An equal balance was a chief consideration when it came time for Ashley Morton, a marine electrical engineer, his wife, Kes, a senior research manager in Halifax, to divvy up their parental leave, respecting that both their careers were of equal importance. "You change the first dozen diapers or stop the baby from crying for most of the first six weeks, you are probably going to always be a bit better at it than your partner, and it ends up as 'your job,'" Ashley says. "We didn't want that dynamic to be set up in our relationship."

They decided to take the first two weeks together, alternating night feedings, and making child-raising decisions in tandem. On the first day home from the hospital, Ashley recalls sitting alone with his baby girl on the living-room sofa, afraid to move lest he wake her – Kes went out to get groceries. In the end, his wife took 16 weeks, and he took 10, eight on his own. He did most of the housework, including washing the cloth diapers. He went to story time at the library, public-health parenting sessions and even a couple municipal zoning meetings. "I wandered around and did what I was always going to do," he says, "I just had a kid weighing next to nothing on my chest while I was doing it."

Without that time, he says, "it would have been a steeper uphill climb to get to honest equality." Now, four years later, the housework and caregiving is still balanced between them. He does the laundry; she cooks most nights. He mows the lawn; she shovels the snow. But the real reward is the close bond with his daughter. "I absolutely feel like I got the full-version owner's manual for my kid, not just the executive summary."

Policymakers here have plenty of innovative international examples to study, ones with built-in incentives to encourage fathers to get that "owner's manual" in caregiving. Most of these countries have realized that this means benefits have to be higher.

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In Portugal, dads now get 20 days of paid leave, 10 of which are mandatory – 100 per cent of their salary is paid with no limits. In Sweden, in addition to specific weeks set aside for fathers, couples get a benefit bonus if they share their leave. Iceland parses it out: six months to mom, six months to dad and six months to be shared. In 2014, France earmarked up to half a year of leave for dads alone. In an effort to increase low maternal employment and improve equality at home, Korea and Japan now offer a full year off, the most generous paid paternity leave in the OECD. Less than 5 per cent of fathers, however, actually use it.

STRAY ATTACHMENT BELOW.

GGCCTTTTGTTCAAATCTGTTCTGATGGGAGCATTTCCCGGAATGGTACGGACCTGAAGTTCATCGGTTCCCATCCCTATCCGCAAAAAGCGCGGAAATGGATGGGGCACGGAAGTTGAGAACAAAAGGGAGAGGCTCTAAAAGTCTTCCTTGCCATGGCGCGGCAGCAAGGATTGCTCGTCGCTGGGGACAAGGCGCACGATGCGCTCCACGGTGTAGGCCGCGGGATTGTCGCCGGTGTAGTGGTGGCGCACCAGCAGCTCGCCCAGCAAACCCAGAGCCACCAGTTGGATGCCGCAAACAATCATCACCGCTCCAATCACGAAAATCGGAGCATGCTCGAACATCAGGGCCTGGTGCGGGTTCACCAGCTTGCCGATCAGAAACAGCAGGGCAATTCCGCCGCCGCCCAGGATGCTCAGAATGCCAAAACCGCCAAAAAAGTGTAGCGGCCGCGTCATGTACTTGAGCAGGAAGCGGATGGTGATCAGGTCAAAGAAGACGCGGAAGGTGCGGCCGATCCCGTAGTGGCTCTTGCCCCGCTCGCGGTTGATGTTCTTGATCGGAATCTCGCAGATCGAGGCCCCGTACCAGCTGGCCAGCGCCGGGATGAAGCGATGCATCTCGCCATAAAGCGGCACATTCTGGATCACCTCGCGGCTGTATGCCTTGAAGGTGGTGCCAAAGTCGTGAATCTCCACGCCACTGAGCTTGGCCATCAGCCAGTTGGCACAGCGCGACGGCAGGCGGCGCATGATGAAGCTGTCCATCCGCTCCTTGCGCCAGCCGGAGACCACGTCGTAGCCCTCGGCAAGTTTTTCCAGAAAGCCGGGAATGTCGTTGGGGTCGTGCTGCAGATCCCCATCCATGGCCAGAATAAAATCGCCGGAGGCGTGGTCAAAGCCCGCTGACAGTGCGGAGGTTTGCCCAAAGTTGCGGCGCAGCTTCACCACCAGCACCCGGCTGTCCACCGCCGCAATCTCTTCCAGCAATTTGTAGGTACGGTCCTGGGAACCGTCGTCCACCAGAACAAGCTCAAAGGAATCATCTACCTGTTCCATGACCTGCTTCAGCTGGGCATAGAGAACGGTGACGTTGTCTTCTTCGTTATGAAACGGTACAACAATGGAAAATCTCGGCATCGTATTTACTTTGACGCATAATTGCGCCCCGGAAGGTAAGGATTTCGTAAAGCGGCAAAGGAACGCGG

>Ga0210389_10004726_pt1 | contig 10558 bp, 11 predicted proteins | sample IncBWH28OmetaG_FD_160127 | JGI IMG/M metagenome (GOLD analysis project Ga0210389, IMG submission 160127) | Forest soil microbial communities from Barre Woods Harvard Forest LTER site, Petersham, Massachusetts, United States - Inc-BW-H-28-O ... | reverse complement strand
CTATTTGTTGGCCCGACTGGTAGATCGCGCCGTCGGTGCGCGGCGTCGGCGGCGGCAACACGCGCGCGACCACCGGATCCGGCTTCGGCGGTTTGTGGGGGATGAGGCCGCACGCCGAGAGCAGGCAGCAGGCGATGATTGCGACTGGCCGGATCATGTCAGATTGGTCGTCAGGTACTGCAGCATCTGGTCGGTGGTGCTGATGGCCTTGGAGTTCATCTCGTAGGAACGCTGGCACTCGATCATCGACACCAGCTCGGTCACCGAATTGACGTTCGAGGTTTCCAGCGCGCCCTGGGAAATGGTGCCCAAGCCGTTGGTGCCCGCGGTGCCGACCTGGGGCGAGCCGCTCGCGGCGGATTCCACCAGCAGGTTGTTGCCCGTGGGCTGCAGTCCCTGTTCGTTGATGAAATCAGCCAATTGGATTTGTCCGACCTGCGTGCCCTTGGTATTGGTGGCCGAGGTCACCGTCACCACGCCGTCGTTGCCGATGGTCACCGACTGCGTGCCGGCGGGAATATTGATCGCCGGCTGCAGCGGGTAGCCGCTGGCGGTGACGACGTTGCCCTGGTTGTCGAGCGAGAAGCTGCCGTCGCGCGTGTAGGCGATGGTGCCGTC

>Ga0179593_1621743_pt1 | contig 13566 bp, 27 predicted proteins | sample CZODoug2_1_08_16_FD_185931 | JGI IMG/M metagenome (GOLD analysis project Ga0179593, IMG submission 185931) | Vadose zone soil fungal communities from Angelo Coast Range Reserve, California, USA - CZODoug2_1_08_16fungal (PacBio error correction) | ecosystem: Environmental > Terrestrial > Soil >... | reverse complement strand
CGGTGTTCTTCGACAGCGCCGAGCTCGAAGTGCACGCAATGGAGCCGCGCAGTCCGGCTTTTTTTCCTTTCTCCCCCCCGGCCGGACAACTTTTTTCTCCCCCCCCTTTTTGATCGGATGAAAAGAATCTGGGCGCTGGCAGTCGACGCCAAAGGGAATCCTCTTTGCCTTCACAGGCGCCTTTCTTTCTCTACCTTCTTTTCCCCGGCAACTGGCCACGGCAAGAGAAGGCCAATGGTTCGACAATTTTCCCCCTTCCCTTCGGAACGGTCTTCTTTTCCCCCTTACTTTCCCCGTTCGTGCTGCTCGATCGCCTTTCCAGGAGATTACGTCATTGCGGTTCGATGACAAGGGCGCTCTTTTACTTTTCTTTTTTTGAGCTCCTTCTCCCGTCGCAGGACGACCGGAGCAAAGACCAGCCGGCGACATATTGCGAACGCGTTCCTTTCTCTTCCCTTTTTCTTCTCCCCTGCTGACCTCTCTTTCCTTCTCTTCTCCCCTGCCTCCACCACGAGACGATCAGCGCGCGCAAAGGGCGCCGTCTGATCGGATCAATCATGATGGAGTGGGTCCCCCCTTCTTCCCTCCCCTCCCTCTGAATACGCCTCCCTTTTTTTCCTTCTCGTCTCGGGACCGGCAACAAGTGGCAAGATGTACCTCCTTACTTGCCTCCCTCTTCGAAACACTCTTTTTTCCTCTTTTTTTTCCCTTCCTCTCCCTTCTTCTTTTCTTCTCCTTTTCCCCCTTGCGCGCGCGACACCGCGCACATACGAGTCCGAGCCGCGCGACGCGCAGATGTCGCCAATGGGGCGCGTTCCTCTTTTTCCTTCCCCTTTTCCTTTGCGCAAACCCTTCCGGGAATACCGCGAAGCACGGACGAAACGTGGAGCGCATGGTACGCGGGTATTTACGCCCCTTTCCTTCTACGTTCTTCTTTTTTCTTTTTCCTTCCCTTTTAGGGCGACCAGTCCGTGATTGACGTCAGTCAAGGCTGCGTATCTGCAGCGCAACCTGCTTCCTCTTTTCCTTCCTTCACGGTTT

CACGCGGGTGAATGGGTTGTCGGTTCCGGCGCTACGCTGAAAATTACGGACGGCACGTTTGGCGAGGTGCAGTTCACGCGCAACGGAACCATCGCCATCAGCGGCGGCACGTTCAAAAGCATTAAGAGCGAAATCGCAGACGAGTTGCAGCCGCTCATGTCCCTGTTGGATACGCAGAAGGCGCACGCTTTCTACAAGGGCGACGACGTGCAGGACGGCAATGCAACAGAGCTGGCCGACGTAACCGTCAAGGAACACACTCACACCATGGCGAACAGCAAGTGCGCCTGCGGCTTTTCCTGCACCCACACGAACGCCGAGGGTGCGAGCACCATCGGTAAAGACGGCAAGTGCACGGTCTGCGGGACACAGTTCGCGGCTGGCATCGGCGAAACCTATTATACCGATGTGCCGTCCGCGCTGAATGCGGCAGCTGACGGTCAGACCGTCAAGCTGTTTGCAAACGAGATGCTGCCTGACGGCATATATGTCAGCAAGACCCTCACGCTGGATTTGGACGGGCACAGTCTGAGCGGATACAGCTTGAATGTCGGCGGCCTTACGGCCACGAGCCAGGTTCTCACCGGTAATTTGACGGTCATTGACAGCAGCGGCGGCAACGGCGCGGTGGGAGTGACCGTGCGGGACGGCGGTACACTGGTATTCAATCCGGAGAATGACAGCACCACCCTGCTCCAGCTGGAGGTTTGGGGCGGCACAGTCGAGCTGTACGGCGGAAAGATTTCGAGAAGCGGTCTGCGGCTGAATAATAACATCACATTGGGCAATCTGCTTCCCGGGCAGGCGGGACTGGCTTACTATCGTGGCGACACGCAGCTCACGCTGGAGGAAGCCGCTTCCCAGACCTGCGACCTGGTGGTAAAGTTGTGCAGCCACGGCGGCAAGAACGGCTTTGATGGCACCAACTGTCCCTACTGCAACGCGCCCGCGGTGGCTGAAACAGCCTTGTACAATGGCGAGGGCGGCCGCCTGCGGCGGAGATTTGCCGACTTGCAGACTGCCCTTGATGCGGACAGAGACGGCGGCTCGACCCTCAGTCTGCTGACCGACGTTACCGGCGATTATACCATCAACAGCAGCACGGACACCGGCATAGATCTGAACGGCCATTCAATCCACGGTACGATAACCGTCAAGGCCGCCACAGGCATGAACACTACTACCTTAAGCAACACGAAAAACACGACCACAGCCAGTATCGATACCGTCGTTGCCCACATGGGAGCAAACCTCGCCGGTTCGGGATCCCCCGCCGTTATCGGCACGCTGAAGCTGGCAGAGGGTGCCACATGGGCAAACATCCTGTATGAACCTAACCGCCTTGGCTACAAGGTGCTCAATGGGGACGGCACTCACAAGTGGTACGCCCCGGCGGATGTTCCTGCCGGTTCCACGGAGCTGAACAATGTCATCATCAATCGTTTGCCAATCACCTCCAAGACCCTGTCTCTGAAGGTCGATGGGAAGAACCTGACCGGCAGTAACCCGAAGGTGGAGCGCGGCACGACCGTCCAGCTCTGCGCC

That's not true in Canada. Give dads here the time and they will take it, as Quebec's example shows. Between 2005 – the year before the paternity leave was introduced – and 2013, the percentage of fathers in the province claiming leave nearly tripled. It helped that Quebec topped up federal benefits to roughly 70 per cent of a parent's salary.

There's still work to be done, and not only one way: Ashley Morton points out that mothers also need to get better at sharing their time. Quebec's approach hasn't led the province's parents to split their leave; fathers tend to take the five weeks earmarked for them – less time, on average, than the much smaller percentage of leave-taking (and still trail-blazing) fathers in the rest of the country.